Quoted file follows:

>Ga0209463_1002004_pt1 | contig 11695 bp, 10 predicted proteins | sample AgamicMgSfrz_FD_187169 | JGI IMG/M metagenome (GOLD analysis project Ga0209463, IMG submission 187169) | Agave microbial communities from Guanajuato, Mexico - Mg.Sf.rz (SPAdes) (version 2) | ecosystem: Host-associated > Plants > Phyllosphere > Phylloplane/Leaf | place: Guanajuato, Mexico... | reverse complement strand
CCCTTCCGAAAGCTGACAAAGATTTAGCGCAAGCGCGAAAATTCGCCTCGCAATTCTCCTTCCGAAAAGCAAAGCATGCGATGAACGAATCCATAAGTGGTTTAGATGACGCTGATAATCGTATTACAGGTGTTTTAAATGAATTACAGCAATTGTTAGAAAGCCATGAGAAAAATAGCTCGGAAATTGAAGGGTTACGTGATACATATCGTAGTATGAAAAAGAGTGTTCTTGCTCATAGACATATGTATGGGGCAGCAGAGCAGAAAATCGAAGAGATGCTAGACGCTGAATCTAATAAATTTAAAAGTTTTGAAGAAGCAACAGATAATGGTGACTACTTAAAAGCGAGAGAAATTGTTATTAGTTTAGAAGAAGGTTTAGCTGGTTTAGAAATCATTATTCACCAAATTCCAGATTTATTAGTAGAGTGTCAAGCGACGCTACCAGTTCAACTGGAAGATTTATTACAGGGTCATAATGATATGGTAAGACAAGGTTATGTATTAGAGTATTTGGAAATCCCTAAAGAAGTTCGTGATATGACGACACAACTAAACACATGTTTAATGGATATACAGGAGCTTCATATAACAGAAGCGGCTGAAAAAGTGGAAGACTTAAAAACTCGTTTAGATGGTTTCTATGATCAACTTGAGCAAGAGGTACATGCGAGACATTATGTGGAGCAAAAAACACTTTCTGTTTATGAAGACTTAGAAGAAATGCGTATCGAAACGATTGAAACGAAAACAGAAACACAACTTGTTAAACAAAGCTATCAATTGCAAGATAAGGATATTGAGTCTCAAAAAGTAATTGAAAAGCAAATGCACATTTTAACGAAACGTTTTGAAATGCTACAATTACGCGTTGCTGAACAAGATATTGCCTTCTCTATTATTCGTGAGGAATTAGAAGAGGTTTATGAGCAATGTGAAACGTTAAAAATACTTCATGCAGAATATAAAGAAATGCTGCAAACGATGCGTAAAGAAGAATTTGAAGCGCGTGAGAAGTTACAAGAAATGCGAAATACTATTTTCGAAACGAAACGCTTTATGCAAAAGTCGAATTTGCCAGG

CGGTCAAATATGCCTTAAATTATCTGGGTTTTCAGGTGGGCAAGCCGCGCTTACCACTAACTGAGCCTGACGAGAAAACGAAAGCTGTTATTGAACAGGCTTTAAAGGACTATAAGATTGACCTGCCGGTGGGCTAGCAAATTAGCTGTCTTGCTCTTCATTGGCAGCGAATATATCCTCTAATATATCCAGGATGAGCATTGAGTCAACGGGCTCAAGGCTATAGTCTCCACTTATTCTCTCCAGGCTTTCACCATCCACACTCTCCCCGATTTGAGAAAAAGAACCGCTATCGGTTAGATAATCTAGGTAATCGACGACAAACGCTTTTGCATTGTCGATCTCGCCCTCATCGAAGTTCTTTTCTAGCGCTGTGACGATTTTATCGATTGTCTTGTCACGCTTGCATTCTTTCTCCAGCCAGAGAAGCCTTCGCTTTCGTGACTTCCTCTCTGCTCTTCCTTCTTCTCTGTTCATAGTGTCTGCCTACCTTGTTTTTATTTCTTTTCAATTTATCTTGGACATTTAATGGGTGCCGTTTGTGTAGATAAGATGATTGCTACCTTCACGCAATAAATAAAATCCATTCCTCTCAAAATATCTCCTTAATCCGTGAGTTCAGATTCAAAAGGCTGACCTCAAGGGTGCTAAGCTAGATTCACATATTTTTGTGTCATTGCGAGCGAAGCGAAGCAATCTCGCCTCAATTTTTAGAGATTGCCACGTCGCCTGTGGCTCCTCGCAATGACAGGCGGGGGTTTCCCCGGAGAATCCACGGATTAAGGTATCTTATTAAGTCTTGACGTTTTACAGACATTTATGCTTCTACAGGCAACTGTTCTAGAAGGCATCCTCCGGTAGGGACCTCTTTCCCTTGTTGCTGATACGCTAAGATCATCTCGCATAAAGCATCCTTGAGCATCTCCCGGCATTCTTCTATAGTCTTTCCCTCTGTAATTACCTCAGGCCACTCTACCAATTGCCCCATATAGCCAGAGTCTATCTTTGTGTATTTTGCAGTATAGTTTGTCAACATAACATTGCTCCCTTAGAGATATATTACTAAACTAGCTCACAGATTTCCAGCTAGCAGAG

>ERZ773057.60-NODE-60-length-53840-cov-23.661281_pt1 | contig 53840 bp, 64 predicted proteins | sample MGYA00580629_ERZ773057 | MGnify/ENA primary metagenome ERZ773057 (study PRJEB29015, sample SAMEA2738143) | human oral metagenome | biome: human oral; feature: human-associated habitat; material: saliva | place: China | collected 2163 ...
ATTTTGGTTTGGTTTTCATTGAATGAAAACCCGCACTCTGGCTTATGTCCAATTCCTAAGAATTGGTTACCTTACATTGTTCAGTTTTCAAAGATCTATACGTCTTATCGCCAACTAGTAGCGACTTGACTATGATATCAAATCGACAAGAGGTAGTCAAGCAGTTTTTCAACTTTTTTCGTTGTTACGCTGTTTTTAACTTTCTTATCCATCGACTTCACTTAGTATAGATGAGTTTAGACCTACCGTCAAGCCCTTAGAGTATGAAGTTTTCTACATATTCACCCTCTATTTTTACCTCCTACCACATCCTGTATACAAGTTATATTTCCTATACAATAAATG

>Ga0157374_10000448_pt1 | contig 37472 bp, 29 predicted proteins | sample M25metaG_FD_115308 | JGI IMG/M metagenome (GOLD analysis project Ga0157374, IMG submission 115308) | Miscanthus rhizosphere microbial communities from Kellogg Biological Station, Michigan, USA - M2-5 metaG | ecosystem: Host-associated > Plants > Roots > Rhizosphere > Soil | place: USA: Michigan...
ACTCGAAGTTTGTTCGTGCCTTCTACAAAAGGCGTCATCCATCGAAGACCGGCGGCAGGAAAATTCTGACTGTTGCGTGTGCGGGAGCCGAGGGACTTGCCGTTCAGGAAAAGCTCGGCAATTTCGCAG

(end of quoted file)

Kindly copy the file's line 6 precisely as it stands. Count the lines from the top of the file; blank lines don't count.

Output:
>Ga0157374_10000448_pt1 | contig 37472 bp, 29 predicted proteins | sample M25metaG_FD_115308 | JGI IMG/M metagenome (GOLD analysis project Ga0157374, IMG submission 115308) | Miscanthus rhizosphere microbial communities from Kellogg Biological Station, Michigan, USA - M2-5 metaG | ecosystem: Host-associated > Plants > Roots > Rhizosphere > Soil | place: USA: Michigan...